Now I was no novice. I had used margin for quite some time and was already quite well informed regarding its asymmetrical leverage. So I didn't buy immediately; instead, I investigated the opportunity for a couple of days, then calculated the interest I'd be paying and the storage fees, determining exactly how much the metals would have to rise for my account to show a profit. Then I made my buy, but put more money down than I needed to, so that my equity would be much higher and my interest payments much smaller. With this position, my leverage would only be 3 to 1. This gave me a lot of headroom to accommodate the large price swings that silver is prone to, without getting a margin call… and the last thing I wanted was a margin call.

For more than a year I babysat my position, all the time readjusting my equity to approximately 33%, keeping my leverage at 3 to 1. Every time my equity would get over 50%, I would use some of the equity to buy more ounces and get my leverage back to 3 to 1, and I never got a margin call. I had stellar results, as silver moved up from the $4.40 area to a peak of $8.50. But then, in April of 2004, in just seven trading days, silver fell by the largest percentage of any month in over 20 years.

Two days after the silver price hit bottom, I got two letters from my dealer in the mail. The first letter I opened informed me the price drop had caused the equity in my account to fall below the margin call limits, and it gave me the opportunity to send in a payment to cover my margin call.

The second letter informed me that, due to recent price fluctuations, the equity in my account unfortunately had fallen below minimum required levels, causing the dealer to liquidate my position. Both of these letters were dated and postmarked on the same day—one offering me the opportunity to cover my position, the other telling me I had no position to cover.

Had I had the opportunity to cover, I would have done so in a heartbeat. You see, when you cover a margin call on precious metals, you are simply buying the extra ounces that your equity no longer covers. I knew, even back then, that silver was headed for the moon, and on the day my position was liquidated, I could have bought all those extra ounces for less than $6 each.

When I opened my account with the new dealer, the salesman assured me I would have 48 hours to cover any margin call. I guess he—like me—never ever read the fine print.

In the end, my attempt to save that couple of percent off the cost from my trusted dealer had cost me 100% of my investment.

About six months before writing this, a customer called me to buy some silver, and in our conversation I cautioned him against using leverage. He responded with a 20-minute story that was almost identical to mine. He called the same dealer to purchase silver and was sold a leveraged account. He, however, kept his leverage at 5 to 1. The story ended with him losing half a million dollars, with no opportunity to cover his margin call.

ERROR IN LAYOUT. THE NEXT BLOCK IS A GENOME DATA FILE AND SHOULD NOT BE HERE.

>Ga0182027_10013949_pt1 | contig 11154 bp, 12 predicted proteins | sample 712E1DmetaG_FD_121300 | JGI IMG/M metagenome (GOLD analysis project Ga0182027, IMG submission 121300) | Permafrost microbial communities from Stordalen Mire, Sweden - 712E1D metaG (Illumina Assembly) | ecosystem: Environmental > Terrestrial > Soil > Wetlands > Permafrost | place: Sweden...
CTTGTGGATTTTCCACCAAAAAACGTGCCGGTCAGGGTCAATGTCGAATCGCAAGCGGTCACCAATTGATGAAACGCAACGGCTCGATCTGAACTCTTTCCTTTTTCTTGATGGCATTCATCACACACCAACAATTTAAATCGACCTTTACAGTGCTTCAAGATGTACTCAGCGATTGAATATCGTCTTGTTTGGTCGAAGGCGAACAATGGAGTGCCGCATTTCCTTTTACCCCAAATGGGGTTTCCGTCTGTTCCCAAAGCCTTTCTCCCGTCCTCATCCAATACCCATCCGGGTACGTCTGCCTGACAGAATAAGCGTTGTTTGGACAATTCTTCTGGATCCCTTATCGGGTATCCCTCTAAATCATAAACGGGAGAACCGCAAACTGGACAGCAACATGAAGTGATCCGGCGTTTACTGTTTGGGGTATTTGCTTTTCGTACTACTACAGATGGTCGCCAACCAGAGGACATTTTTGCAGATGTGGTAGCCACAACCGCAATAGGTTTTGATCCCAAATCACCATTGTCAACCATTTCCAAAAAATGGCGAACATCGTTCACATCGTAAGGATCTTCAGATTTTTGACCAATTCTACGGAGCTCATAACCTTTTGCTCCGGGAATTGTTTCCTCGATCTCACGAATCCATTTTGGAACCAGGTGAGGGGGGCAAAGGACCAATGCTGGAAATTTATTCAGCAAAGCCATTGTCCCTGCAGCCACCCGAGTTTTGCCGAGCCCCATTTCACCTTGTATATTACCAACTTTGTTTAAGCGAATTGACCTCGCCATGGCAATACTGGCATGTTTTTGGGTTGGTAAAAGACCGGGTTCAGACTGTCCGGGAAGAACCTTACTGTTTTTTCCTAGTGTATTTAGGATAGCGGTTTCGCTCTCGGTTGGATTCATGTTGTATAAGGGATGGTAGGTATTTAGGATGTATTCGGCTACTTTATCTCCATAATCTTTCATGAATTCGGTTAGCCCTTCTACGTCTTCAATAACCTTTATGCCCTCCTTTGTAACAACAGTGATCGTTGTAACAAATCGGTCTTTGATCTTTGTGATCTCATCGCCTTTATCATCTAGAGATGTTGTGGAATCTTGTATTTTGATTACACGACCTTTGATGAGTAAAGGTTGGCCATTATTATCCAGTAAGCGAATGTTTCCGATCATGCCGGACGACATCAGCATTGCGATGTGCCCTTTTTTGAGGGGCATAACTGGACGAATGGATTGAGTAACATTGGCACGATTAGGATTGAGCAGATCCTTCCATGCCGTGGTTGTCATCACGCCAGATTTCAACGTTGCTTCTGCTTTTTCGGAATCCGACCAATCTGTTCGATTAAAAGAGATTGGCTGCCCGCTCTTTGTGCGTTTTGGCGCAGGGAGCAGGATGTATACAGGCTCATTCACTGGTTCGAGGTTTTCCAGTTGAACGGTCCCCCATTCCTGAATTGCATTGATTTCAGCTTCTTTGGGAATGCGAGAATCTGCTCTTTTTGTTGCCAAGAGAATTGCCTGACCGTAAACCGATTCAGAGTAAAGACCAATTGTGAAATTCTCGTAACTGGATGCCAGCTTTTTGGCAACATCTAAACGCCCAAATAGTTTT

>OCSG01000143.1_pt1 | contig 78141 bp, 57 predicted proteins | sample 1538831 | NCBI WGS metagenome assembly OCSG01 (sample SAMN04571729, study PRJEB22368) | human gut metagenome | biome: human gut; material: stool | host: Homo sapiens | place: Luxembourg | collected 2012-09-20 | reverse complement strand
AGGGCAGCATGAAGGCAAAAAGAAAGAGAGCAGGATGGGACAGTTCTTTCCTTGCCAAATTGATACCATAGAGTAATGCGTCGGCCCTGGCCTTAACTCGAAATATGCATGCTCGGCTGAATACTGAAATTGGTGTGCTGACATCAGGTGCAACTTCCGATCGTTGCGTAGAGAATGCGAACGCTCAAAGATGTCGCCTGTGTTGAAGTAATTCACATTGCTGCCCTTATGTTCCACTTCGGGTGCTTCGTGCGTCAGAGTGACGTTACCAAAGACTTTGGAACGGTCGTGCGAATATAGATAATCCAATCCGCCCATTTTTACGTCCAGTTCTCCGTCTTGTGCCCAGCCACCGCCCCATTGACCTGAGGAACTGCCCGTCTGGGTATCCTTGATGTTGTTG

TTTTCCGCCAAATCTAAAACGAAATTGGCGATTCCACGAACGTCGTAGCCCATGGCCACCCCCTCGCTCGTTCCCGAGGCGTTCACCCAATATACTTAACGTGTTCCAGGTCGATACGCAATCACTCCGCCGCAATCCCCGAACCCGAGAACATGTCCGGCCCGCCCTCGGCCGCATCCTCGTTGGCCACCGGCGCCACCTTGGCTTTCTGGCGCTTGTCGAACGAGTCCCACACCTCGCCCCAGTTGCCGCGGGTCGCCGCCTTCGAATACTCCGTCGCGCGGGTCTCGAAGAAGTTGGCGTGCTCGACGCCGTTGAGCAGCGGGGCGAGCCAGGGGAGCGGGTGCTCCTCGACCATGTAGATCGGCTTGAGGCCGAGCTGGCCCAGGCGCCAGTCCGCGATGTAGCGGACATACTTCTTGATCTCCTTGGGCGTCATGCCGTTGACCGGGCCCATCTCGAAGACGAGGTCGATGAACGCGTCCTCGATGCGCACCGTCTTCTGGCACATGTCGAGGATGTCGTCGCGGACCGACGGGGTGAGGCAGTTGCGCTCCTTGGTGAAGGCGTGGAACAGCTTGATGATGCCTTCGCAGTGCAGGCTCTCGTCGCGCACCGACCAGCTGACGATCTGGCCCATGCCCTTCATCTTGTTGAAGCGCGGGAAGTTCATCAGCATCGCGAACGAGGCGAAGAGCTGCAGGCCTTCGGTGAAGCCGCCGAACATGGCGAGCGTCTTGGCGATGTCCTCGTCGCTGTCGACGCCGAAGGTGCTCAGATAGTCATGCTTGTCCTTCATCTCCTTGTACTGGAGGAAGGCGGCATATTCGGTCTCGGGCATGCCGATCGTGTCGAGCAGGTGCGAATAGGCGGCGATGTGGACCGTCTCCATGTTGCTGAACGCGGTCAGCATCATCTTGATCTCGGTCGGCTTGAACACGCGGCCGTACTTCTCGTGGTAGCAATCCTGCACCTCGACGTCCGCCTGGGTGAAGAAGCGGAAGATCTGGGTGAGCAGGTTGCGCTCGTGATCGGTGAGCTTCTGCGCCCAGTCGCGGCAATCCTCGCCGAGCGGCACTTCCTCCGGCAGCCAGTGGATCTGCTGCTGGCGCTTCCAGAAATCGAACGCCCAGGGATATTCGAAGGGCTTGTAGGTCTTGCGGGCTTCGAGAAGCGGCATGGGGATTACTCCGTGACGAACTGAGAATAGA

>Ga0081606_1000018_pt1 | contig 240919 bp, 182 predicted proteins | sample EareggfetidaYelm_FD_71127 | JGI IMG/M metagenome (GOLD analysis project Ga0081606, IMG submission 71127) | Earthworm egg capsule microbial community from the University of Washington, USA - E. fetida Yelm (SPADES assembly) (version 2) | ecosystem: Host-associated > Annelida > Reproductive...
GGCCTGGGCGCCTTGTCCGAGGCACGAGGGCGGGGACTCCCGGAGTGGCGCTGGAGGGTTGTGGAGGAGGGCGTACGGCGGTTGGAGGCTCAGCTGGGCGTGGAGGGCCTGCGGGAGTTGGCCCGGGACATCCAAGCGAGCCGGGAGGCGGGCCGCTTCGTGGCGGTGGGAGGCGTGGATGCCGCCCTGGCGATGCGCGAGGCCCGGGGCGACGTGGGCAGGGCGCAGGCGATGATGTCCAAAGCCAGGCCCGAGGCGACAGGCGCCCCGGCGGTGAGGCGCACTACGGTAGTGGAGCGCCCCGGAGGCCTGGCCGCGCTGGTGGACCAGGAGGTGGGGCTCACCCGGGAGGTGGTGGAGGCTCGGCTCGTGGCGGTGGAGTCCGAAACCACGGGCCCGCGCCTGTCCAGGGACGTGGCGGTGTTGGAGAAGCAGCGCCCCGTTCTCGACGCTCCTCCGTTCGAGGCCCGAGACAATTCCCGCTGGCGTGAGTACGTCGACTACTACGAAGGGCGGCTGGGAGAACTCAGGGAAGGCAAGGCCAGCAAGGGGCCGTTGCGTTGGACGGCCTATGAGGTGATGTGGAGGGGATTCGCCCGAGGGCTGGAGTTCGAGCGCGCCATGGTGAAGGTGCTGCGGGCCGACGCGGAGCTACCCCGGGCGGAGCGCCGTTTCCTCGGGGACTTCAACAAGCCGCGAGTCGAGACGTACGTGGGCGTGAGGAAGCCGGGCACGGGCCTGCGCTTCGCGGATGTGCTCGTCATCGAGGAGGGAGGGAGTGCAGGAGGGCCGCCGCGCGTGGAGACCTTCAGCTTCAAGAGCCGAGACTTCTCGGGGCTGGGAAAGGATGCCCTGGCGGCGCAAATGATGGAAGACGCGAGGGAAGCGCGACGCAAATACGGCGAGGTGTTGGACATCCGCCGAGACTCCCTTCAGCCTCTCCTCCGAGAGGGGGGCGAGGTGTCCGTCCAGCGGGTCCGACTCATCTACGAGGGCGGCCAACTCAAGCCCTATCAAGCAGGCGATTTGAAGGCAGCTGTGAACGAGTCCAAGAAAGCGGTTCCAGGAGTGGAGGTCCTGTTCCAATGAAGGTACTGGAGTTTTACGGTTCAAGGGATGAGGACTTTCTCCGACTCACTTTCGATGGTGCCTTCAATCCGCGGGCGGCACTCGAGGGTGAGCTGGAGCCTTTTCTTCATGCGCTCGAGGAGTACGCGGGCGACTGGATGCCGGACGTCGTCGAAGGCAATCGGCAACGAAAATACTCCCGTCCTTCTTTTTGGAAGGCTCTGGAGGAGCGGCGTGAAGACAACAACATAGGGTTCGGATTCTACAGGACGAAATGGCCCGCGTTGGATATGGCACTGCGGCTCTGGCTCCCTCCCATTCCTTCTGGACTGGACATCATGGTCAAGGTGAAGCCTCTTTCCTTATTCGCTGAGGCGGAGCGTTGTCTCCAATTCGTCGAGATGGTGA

Then just a few days before writing this, a friend with whom I hadn't spoken with for quite some time told me that she had called the same dealer to buy silver and was talked into the same type of account. Like the customer above, she also had put down only the minimum amount required, so her leverage was 5 to 1. The first time the price fell, her position was liquidated, and she was never given the opportunity to cover.

I think I see a pattern here.

 

In November 2010, the Los Angeles Times also covered a story echoing Mike’s earlier warnings on gold and silver leverage account risks and the types of dealers who offer them. 

Click here for A Cautionary Tale for Gold and Silver Buyers.

 

Bottom Line –> Leave the Leverage to the Losers

We understand, the fundamental arguments for investing in silver and gold are so strong it is hard to not get over emotional and yes perhaps even a bit overzealous. 

As long-term levelheaded investors, one thing we must always keep in mind is that no bull market goes up in a straight line. 

Every bull market must ride its wall of worry.  Short-term swings are the norm, but long term, intelligent physical silver and gold investors should win out.

For us, as the dollar and the rest of the world's fiat currencies waste away, physical silver and gold bullion investing has the lowest and most limited downside risk versus huge potential upside returns. 

We believe having bullion in one’s hand or in fully insured third party segregated vault storage facilities to be the most intelligent one-two punches in taking advantage of this great 21st century gold and silver bull market.

We'll continue to take our bullion investments delivered physically and leave the chances, leveraged or not, to the rest.